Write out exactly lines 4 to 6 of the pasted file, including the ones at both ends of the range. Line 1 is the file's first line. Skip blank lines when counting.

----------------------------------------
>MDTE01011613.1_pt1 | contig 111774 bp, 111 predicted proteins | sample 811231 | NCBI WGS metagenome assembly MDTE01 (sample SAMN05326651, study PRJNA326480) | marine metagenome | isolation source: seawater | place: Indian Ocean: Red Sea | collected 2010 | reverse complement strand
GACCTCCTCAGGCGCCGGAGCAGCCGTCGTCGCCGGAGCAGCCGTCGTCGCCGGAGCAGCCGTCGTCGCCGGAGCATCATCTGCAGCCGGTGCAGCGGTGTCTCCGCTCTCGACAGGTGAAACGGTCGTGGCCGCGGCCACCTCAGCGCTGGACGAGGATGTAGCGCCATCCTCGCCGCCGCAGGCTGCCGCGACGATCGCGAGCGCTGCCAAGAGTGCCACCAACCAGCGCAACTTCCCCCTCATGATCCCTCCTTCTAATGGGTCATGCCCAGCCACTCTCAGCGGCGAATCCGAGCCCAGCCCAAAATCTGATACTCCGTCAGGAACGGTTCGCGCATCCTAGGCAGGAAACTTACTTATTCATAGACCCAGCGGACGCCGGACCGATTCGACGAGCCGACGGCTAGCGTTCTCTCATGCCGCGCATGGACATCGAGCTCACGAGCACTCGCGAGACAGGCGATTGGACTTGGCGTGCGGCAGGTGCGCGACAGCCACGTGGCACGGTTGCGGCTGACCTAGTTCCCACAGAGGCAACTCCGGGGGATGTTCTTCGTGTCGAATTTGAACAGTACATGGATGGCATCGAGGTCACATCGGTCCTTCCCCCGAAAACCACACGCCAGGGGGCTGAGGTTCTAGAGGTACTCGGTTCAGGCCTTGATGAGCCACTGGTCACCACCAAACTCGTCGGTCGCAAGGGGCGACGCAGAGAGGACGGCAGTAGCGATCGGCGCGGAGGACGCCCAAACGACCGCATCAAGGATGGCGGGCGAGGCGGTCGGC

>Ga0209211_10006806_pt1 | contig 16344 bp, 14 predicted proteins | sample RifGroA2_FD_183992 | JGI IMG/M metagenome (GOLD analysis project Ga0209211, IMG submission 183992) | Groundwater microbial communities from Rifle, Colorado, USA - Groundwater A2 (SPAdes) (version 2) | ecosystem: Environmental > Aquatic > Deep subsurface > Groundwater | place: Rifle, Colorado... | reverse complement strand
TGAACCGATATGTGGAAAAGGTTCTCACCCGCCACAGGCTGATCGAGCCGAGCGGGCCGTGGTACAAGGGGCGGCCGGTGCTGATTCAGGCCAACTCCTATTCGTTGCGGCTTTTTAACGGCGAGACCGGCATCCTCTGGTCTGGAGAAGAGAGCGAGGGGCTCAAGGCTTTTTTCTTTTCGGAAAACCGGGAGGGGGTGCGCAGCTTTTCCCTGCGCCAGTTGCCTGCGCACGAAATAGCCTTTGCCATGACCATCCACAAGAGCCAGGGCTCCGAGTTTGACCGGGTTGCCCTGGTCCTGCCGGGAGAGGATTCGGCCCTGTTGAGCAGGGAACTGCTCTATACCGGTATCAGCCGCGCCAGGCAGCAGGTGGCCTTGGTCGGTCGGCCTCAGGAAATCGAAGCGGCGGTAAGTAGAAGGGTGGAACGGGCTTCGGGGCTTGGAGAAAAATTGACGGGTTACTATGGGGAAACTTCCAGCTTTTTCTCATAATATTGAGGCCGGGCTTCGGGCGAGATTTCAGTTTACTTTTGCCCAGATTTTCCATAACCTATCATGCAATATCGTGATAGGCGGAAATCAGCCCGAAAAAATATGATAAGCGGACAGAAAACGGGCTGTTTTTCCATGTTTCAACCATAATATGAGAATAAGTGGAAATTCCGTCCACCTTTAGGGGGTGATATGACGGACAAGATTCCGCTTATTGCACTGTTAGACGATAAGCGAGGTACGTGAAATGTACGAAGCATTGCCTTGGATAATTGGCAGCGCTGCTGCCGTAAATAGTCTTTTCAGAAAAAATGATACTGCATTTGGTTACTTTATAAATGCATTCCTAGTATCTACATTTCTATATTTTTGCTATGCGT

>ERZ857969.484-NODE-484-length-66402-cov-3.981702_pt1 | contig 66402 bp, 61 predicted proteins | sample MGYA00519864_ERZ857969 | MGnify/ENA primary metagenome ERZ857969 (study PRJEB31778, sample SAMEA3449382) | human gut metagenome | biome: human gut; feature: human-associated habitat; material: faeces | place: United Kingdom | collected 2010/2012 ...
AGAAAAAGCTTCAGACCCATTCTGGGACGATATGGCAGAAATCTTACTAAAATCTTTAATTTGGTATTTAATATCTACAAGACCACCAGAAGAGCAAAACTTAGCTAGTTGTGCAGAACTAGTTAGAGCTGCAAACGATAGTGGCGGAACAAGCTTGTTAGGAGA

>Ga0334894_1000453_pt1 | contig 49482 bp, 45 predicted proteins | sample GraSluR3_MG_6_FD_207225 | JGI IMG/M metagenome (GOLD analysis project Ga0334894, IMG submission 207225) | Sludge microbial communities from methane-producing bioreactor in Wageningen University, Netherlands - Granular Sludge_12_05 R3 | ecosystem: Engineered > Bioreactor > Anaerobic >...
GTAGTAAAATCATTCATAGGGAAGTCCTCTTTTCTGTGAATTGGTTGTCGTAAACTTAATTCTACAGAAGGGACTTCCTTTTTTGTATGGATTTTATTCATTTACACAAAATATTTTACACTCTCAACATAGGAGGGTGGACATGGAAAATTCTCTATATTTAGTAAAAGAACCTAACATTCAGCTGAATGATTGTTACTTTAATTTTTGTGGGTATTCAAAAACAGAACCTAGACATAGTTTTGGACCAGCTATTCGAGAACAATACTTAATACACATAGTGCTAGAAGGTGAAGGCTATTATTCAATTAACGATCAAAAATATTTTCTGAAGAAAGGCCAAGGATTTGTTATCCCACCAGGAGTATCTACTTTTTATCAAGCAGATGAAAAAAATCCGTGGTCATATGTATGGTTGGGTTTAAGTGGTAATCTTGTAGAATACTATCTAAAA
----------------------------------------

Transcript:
TGAACCGATATGTGGAAAAGGTTCTCACCCGCCACAGGCTGATCGAGCCGAGCGGGCCGTGGTACAAGGGGCGGCCGGTGCTGATTCAGGCCAACTCCTATTCGTTGCGGCTTTTTAACGGCGAGACCGGCATCCTCTGGTCTGGAGAAGAGAGCGAGGGGCTCAAGGCTTTTTTCTTTTCGGAAAACCGGGAGGGGGTGCGCAGCTTTTCCCTGCGCCAGTTGCCTGCGCACGAAATAGCCTTTGCCATGACCATCCACAAGAGCCAGGGCTCCGAGTTTGACCGGGTTGCCCTGGTCCTGCCGGGAGAGGATTCGGCCCTGTTGAGCAGGGAACTGCTCTATACCGGTATCAGCCGCGCCAGGCAGCAGGTGGCCTTGGTCGGTCGGCCTCAGGAAATCGAAGCGGCGGTAAGTAGAAGGGTGGAACGGGCTTCGGGGCTTGGAGAAAAATTGACGGGTTACTATGGGGAAACTTCCAGCTTTTTCTCATAATATTGAGGCCGGGCTTCGGGCGAGATTTCAGTTTACTTTTGCCCAGATTTTCCATAACCTATCATGCAATATCGTGATAGGCGGAAATCAGCCCGAAAAAATATGATAAGCGGACAGAAAACGGGCTGTTTTTCCATGTTTCAACCATAATATGAGAATAAGTGGAAATTCCGTCCACCTTTAGGGGGTGATATGACGGACAAGATTCCGCTTATTGCACTGTTAGACGATAAGCGAGGTACGTGAAATGTACGAAGCATTGCCTTGGATAATTGGCAGCGCTGCTGCCGTAAATAGTCTTTTCAGAAAAAATGATACTGCATTTGGTTACTTTATAAATGCATTCCTAGTATCTACATTTCTATATTTTTGCTATGCGT

>ERZ857969.484-NODE-484-length-66402-cov-3.981702_pt1 | contig 66402 bp, 61 predicted proteins | sample MGYA00519864_ERZ857969 | MGnify/ENA primary metagenome ERZ857969 (study PRJEB31778, sample SAMEA3449382) | human gut metagenome | biome: human gut; feature: human-associated habitat; material: faeces | place: United Kingdom | collected 2010/2012 ...
AGAAAAAGCTTCAGACCCATTCTGGGACGATATGGCAGAAATCTTACTAAAATCTTTAATTTGGTATTTAATATCTACAAGACCACCAGAAGAGCAAAACTTAGCTAGTTGTGCAGAACTAGTTAGAGCTGCAAACGATAGTGGCGGAACAAGCTTGTTAGGAGA